Hijacking S3 Buckets: New Attack Technique Exploited in the Wild by Supply Chain Attackers 

Without altering a single line of code, attackers poisoned the NPM package “bignum” by hijacking the S3 bucket serving binaries necessary for its function and replacing them with malicious ones. While this specific risk was mitigated, a quick glance through the open-source ecosystem reveals that dozens of packages are vulnerable to this same attack. 

Malicious binaries steal the user id’s, passwords, local machine environment variables, and local host name, and then exfiltrates the stolen data to the hijacked bucket. 


A few weeks ago, a Github advisory was published reporting malware in the NPM package “bignum”. 

The advisory depicted the interesting way in which the package was compromised.  

The latest version of “bignum”, 0.13.1, was published more than 3 years ago and had never been compromised. However, several prior versions were. 

Versions 0.12.2-0.13.0 relied upon binaries hosted on an S3 bucket. These binaries would get pulled from the bucket upon installation to support the functioning of the package. About 6 months ago, this bucket was deleted (the versions relying on it were mostly out of use). 

This opened the bucket to a takeover, which resulted in the incident we are going to dive into. 

What are "S3 Buckets"? 

An S3 bucket is a storage resource provided by Amazon Web Services (AWS) that allows users to store, and retrieve, vast amounts of data over the Internet. It functions as a scalable, and secure, object storage service, storing files, documents, images, videos, and any other type of digital content. S3 buckets can be accessed using unique URLs, making them widely used for various purposes such as website hosting, data backup and archiving, content distribution, and application data storage.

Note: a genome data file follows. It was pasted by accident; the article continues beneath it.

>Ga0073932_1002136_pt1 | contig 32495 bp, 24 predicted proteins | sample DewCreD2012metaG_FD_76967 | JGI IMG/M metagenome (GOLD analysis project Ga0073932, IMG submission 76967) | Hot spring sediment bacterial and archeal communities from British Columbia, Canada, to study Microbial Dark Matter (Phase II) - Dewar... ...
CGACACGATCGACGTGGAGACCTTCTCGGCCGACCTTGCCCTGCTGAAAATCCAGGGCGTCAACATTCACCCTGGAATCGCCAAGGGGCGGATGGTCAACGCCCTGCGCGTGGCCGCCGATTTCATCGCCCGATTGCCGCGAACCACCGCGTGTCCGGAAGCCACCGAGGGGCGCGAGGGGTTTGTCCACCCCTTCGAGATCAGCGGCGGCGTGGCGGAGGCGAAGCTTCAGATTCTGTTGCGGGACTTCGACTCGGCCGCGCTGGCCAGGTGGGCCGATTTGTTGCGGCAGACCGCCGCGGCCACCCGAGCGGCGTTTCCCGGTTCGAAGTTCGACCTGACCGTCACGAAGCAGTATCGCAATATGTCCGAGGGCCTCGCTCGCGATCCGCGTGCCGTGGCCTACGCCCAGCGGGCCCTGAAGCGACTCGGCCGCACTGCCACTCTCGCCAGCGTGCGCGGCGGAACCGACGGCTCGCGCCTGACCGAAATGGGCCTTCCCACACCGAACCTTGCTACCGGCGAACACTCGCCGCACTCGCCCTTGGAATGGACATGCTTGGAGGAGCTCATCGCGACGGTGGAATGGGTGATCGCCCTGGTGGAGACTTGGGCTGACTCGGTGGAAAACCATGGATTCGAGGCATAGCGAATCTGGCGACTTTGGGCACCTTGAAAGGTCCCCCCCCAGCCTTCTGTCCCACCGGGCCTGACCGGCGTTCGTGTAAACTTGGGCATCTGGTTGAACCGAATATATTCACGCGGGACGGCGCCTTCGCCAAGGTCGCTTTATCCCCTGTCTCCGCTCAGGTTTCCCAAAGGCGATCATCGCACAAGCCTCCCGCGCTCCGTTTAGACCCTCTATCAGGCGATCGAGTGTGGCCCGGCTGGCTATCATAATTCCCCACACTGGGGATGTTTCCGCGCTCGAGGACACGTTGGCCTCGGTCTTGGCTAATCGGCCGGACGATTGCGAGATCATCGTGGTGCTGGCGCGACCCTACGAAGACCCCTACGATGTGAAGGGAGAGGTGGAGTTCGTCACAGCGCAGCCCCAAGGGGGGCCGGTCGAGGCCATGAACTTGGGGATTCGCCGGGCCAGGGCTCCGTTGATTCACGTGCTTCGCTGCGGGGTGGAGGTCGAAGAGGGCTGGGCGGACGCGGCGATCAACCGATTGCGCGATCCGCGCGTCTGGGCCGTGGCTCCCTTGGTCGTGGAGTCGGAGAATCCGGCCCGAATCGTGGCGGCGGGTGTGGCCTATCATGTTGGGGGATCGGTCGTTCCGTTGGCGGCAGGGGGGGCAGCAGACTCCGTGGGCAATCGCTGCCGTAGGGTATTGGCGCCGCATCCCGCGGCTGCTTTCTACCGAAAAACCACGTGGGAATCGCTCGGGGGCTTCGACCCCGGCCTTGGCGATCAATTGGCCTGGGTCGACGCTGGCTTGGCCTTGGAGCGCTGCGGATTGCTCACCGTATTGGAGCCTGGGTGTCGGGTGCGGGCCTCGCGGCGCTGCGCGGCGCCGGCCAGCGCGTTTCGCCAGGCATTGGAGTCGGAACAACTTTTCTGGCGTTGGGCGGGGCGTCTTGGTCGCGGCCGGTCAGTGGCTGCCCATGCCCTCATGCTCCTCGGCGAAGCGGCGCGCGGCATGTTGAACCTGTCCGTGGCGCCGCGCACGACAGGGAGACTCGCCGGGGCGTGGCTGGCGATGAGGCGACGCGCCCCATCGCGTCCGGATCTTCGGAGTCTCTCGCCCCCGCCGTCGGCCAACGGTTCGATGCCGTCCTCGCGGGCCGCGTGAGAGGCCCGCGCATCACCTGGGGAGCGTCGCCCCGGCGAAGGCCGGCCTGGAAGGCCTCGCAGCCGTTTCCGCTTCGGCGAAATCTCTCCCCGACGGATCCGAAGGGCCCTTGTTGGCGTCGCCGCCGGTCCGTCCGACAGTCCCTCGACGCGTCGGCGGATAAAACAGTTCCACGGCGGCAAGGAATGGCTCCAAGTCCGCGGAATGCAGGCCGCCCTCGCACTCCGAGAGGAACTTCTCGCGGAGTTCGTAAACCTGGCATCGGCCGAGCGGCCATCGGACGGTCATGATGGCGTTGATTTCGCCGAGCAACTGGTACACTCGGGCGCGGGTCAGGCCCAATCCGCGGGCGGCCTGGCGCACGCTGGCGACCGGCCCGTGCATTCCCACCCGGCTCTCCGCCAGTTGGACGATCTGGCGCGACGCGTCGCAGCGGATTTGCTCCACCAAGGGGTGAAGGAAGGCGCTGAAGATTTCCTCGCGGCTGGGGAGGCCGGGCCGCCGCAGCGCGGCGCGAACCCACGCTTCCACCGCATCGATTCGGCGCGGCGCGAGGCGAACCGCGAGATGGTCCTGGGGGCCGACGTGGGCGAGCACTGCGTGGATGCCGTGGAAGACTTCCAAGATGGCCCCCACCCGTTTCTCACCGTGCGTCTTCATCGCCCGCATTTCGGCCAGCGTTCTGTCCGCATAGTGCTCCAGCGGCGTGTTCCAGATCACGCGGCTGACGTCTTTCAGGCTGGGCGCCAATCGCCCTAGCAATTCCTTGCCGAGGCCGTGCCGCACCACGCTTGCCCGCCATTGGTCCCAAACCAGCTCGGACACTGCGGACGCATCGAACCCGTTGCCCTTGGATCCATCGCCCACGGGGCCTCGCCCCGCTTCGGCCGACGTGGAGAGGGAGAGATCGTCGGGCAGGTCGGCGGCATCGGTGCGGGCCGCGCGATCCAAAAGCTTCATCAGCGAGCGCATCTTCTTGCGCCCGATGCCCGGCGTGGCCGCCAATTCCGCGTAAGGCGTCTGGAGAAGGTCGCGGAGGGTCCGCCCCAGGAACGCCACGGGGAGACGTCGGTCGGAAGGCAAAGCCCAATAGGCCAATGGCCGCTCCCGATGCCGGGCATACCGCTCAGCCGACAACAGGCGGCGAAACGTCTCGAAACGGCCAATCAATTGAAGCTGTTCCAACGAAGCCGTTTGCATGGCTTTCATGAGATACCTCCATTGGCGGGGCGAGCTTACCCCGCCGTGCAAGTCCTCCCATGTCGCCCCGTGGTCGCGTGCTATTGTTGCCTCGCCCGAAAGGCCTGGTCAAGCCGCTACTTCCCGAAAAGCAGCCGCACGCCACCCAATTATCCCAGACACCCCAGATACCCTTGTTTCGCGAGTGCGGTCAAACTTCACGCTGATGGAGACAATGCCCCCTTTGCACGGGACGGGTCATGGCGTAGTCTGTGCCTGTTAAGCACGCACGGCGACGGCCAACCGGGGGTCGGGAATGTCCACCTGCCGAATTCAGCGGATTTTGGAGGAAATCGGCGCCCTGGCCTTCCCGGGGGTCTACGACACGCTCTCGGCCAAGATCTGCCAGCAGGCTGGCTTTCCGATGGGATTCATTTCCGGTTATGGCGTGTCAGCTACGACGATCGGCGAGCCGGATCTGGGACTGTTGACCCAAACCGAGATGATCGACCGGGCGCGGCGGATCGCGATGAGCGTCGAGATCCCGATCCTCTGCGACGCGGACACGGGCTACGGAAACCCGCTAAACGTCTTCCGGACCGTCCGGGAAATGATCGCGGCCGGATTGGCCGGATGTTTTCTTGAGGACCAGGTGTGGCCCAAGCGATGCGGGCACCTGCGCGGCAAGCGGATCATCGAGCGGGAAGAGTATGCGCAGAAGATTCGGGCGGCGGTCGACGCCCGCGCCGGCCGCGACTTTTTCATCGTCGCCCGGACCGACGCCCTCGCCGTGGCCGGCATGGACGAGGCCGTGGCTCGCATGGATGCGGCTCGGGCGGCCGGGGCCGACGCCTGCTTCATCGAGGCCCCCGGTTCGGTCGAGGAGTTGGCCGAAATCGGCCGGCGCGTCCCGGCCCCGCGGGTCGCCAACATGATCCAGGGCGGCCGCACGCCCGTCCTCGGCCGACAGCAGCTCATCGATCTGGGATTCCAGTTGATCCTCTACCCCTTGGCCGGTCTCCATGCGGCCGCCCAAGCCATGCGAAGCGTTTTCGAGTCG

The Beginning: Hijacking an Abandoned S3 Bucket  

An NPM package, named “bignum” was found to leverage "node-gyp" for downloading a binary file during installation. The binary file was initially hosted on an Amazon AWS S3 bucket, which, if inaccessible, would prompt the package to look for the binary locally.  

However, an unidentified attacker noticed the sudden abandonment of a once-active AWS bucket. Recognizing an opportunity, the attacker seized the abandoned bucket. Consequently, whenever bignum was downloaded or re-installed, the users unknowingly downloaded the malicious binary file, placed by the attacker.  

It is important to note that each AWS S3 bucket must have a globally unique name. When the bucket is deleted, the name becomes available again. If a package pointed to a bucket as its source, the pointer would continue to exist even after the bucket's deletion. This abnormality allowed the attacker to reroute the pointer toward the taken-over bucket. 

The Attack: Malicious Binary with Dual Functions 

This counterfeit. node binary mimicked the functions of the original file. It carried out the usual and expected activities of the package. Still, undetected by the user, it also added a malicious payload that waws designed to steal user credentials and send them to the same hijacked bucket. The exfiltration was craftily performed within the user-agent of a GET request.  

The Reversal: Unmasking the Hidden Functions